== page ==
I'm looking around for a second flash to play around with for off-camera stuff. Some flash specs I'm reading say that I get an adjustment range of plus or minus 2 EV or similar, while others say I get ½, ¹⁄₄, ¹⁄₁₆, and so on as manual settings.

What's the relationship between these different measurements? How do I convert from one to the other?


2 Answers 2


+-EV is used to measure compensation of automatically determined flash power (using either TTL or light sensor on flash). Fractions are used in manual mode and refer to how much of maximum power the flash is using.

Since these measures are used in different modes and there is no easy way to determine exactly how much power your flash uses in auto mode, you can't directly convert from compensation value to a manual setting. First, you'll have to determine flash power for correct exposure.

When you have determined manual flash power that gives you correct exposure, you have the equivalent of 0 EV. Now, if you double the power, that is +1EV; similarly, if you halve the power, it gives you -1EV. The amount of EVs gained by such compensation can be calculated as

log2( current setting / correct exposure setting )
  • \$\begingroup\$ +1 Thanks for the additional info - I hate logarithms. My point of confusion is that different manufacturers confuse terms. eg. Nissin and Canon \$\endgroup\$
    – Mike
    Jun 18, 2011 at 1:45

A difference of one stop means halving (or doubling) the power/amount of light.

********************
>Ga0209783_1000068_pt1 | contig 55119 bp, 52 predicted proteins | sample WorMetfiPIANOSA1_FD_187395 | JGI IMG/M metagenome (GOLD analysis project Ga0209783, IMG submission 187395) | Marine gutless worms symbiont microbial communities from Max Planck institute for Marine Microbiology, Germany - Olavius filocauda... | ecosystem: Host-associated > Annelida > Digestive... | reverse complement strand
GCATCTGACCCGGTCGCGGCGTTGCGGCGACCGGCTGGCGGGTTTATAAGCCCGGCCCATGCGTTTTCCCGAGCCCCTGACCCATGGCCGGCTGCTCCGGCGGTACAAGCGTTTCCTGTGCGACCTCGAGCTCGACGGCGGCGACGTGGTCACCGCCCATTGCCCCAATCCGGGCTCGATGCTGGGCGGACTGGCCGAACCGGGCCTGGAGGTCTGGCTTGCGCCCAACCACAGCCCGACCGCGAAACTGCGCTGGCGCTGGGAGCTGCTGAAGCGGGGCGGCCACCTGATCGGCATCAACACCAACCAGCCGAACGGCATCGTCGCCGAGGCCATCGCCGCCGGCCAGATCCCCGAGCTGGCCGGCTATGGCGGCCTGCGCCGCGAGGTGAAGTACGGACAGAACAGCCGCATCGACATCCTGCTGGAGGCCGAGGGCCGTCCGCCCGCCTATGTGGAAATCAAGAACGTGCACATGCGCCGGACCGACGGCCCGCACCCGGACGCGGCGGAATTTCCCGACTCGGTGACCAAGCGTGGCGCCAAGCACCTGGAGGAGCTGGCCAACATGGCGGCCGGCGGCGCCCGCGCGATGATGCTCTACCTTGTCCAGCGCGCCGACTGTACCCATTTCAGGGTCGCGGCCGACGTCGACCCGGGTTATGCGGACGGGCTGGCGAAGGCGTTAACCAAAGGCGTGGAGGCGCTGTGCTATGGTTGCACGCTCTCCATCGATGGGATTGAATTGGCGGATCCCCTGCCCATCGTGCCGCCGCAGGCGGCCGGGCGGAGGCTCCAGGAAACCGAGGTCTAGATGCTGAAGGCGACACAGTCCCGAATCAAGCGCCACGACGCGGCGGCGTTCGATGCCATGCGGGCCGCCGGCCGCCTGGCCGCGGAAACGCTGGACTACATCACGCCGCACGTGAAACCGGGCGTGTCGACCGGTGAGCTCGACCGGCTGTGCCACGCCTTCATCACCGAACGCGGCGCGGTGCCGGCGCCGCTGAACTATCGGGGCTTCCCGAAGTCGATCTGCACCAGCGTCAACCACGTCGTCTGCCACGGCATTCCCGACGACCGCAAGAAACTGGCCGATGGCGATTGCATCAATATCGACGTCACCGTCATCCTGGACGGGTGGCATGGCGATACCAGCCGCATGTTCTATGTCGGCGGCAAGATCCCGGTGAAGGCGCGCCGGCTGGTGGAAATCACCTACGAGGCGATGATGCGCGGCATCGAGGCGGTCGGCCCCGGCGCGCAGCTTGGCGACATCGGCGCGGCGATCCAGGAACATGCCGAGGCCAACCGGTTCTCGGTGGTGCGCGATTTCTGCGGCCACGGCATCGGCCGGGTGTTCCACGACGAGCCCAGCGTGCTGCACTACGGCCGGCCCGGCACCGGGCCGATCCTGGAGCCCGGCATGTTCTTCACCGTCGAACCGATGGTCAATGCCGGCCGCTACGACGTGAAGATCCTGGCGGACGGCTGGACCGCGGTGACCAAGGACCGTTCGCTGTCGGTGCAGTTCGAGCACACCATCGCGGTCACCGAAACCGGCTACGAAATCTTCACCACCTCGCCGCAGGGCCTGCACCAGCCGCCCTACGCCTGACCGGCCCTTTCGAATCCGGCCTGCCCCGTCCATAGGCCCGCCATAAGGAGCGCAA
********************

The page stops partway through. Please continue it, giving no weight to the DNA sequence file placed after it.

-1 stop = 1/2 power.
-2 stops = 1/4th power.
-3 stops = 1/8th power.
-4 stops = 1/16th power

  • \$\begingroup\$ +1 Thanks Jerry. It sort of makes claims of being able to dial your manual flash power down to 1/128th (or -7EV) rather pointless. \$\endgroup\$
    – Mike
    Jun 18, 2011 at 1:42
  • 4
    \$\begingroup\$ @Mike: Not entirely. These are relative to the maximum amount of power the flash can supply, not relative to the exposure you're using. For macro work, in particular, you often need to dial the power down quite a ways. \$\endgroup\$ Jun 18, 2011 at 1:47
  • \$\begingroup\$ And if you want a really short burst, dialing down to the smallest possible fraction is the way to go. \$\endgroup\$
    – mattdm
    Sep 15, 2011 at 21:40
  • \$\begingroup\$ I've often used 1/128 on a flash to add a bit of gentle fill light, especially when using a very wide aperture. \$\endgroup\$ Sep 15, 2011 at 22:18

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